The problem with government unemployment is that it is theft. There is a disincentive for an individual to pay for private unemployment insurance if the government is sticking its hands in other people’s pockets to pay for someone else’s uselessness. Aside from that, we’re not actually going to get what we paid for with the government involved. If the government can say unemployment insurance should be provided, then what’s to stop them from taking up other kinds of insurance as well? With healthcare insurance now mandatory, what kind of insurance will come next? Place your bets!

    1. B_Brodie

      “There is a disincentive for an individual to pay for private unemployment insurance if the government is sticking its hands in other people’s pockets to pay for someone else’s uselessness.”

      this quote is even more ignorant than MattyJ

      You should hope you are never in a position to lose all of your material possessions through no fault of your own. You’ll be singing a different song for sure.

      @Marty, too bad if this kind of talk ruffles your feathers. How many B1-B visas has your company hired?

  18. K_Rivera

    Makes you wonder how they handle their POS systems not to mention PCI-DSS compliance if no one is responsible for IT Security and Compliance. HUM…Moral of the story USE CASH

  19. Cassie

    I don’t understand how they think this is not an issue. The individual said he was able to purchase the domain name and even have emails from those who did reply. They should just accept the free domain, fix their mistake, and hire someone to oversee their internet security. I hope they and other companies learn from this! Thanks for sharing.

  20. PJ

    Just got one of these from “” which is available for $135,000 if anyone is interested …

  21. Tony B

    Chipotle HR probably sent a request in for their email address to be “ChipotleHR” and the underpaid intern over the summer did “chipotle @ chipotlehr . com” instead of “chipotlehr @ chipotle . com”.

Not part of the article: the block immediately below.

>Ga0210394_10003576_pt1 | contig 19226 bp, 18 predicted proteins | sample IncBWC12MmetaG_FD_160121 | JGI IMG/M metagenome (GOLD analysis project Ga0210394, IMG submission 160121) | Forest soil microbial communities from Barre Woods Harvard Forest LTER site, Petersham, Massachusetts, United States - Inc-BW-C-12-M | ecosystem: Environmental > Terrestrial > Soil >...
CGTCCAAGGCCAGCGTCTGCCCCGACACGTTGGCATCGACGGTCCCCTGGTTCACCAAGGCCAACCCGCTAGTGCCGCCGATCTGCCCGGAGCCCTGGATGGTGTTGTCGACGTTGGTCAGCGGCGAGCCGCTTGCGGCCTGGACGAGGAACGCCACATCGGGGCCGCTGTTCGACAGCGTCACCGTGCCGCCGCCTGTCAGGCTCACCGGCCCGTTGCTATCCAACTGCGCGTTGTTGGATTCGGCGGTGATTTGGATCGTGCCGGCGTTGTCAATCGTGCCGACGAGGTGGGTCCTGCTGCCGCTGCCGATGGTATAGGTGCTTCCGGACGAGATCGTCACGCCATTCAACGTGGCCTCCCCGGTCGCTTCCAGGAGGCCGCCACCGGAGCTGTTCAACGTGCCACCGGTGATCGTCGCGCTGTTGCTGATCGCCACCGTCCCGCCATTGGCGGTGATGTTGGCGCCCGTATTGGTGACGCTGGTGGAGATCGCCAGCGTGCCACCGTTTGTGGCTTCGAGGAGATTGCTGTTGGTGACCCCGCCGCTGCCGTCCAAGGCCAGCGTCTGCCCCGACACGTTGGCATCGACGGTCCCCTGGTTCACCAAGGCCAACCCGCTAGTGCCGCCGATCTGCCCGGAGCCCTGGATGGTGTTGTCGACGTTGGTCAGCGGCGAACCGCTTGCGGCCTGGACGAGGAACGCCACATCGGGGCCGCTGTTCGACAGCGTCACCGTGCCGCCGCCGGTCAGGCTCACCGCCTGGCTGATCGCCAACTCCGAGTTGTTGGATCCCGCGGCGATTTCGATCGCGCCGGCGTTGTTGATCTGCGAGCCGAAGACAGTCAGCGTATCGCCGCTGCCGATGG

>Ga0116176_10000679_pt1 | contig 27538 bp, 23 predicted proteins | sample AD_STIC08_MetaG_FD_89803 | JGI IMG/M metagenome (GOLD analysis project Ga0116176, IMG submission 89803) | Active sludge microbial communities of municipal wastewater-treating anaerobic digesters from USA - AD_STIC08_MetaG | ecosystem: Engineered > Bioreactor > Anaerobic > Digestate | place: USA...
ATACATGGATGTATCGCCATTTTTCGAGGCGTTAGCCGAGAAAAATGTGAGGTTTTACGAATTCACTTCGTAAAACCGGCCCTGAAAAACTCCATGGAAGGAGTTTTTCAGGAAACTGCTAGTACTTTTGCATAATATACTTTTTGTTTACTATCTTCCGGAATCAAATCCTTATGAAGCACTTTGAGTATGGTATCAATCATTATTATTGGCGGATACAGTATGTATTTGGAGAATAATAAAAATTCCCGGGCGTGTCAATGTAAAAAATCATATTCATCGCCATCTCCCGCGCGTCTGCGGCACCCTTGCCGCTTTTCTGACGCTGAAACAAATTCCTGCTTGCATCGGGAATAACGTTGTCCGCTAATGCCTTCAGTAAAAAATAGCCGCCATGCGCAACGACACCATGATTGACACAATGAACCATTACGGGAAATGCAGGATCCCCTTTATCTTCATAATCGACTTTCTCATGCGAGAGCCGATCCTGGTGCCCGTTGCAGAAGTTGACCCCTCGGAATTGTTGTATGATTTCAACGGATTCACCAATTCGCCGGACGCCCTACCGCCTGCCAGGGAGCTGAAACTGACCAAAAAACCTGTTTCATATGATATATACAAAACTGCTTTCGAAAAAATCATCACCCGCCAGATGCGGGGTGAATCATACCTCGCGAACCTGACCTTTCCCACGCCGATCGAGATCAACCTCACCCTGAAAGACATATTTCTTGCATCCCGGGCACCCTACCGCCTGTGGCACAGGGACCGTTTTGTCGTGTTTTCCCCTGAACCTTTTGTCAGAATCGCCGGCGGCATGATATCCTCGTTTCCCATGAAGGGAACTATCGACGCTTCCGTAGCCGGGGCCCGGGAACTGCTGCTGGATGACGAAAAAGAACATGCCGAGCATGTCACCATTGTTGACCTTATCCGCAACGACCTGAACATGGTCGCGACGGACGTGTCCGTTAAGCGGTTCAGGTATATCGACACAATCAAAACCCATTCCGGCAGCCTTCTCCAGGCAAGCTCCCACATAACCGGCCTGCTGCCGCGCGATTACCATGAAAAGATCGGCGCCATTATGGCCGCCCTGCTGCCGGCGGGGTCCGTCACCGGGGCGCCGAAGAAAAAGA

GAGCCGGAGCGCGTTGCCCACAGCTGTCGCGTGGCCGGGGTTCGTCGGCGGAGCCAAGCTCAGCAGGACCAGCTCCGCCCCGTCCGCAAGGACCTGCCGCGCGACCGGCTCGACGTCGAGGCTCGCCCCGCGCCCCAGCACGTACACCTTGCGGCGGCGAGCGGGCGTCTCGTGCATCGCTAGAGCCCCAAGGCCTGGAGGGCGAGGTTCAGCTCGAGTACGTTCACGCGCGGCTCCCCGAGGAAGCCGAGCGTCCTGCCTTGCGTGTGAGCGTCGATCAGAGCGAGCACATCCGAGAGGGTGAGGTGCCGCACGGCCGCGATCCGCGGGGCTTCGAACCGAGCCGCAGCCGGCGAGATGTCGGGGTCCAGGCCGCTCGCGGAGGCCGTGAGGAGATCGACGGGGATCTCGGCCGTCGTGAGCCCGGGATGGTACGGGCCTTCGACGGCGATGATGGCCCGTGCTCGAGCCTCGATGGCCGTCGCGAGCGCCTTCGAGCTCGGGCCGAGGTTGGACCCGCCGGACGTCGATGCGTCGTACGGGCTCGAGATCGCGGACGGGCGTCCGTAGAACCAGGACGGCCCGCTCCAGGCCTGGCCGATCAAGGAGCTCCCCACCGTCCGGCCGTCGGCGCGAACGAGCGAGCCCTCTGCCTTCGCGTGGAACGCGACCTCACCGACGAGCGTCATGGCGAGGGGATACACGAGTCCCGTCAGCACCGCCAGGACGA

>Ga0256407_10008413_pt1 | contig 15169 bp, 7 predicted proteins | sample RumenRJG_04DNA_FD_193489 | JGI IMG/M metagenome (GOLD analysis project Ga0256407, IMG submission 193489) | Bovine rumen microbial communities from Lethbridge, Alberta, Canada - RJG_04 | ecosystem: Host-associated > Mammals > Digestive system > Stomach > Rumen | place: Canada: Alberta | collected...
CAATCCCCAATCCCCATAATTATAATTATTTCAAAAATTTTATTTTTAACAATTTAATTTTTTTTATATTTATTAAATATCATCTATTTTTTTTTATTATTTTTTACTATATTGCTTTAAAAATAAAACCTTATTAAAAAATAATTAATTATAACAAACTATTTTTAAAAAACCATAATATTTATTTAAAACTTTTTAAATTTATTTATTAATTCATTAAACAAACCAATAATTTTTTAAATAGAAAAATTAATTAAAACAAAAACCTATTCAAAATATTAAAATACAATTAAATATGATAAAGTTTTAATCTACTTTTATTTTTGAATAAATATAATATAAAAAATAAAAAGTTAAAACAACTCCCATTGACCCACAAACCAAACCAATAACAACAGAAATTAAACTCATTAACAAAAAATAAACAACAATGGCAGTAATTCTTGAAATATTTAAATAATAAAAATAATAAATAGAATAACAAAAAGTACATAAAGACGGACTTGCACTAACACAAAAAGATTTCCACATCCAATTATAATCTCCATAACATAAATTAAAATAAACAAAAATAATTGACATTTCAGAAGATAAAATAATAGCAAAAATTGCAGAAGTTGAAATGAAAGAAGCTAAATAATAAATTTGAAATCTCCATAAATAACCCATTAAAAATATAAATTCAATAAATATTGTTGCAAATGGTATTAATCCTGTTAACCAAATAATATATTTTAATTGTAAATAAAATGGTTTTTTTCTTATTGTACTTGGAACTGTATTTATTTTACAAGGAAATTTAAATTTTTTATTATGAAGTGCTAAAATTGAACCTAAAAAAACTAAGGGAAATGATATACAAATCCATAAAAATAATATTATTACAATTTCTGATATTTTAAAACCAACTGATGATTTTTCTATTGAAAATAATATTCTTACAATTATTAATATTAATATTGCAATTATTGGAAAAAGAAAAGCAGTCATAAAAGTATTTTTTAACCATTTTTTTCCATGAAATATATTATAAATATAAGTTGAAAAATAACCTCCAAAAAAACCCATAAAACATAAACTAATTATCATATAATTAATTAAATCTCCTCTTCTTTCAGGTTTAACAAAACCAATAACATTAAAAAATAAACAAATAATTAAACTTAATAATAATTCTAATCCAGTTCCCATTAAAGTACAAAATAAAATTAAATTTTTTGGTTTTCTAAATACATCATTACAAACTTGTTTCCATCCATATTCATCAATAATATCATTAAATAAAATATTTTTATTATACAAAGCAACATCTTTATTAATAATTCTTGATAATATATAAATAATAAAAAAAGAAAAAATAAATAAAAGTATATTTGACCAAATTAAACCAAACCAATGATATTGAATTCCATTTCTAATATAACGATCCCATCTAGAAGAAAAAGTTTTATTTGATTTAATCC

Now… what could be done with that domain?

    Phishing would be the main one, as I’m sure an email sent back going “I’m sorry, but some of your information was not submitted properly. Please go to ‘this link’ and enter your correct information.” And use chipotlehr . com as the domain.

    And if you wanted to make it even more plausible, actually put the data from the email into the form pre-populated (like email and names) then personalize the URL for each person.

    Now that would be if Kohlman was a bad guy, but he isn’t… So Chipotle’s Security Department doesn’t seem to mind one bit.

    I think the guy should get free Chipotle for life for saving their asses from some embarassment and a potential HR scandal.

  22. CF

    This has been going on for years – at least since 1993-1994. There once was a company called Novell who had lots of IT people and customers who couldn’t spell the name. And so they often entered a very similar, actual, word for their addresses and so if you had set a wildcard on the mail server, you’d get a ton of misaddressed email. They and their IT people didn’t care even when the internal people had it set incorrectly.

    Boca Research (in the early-mid 1990s) had a similar issue for their IT people and customers who don’t realize there is a city in Florida called Boca Raton that people often just call Boca.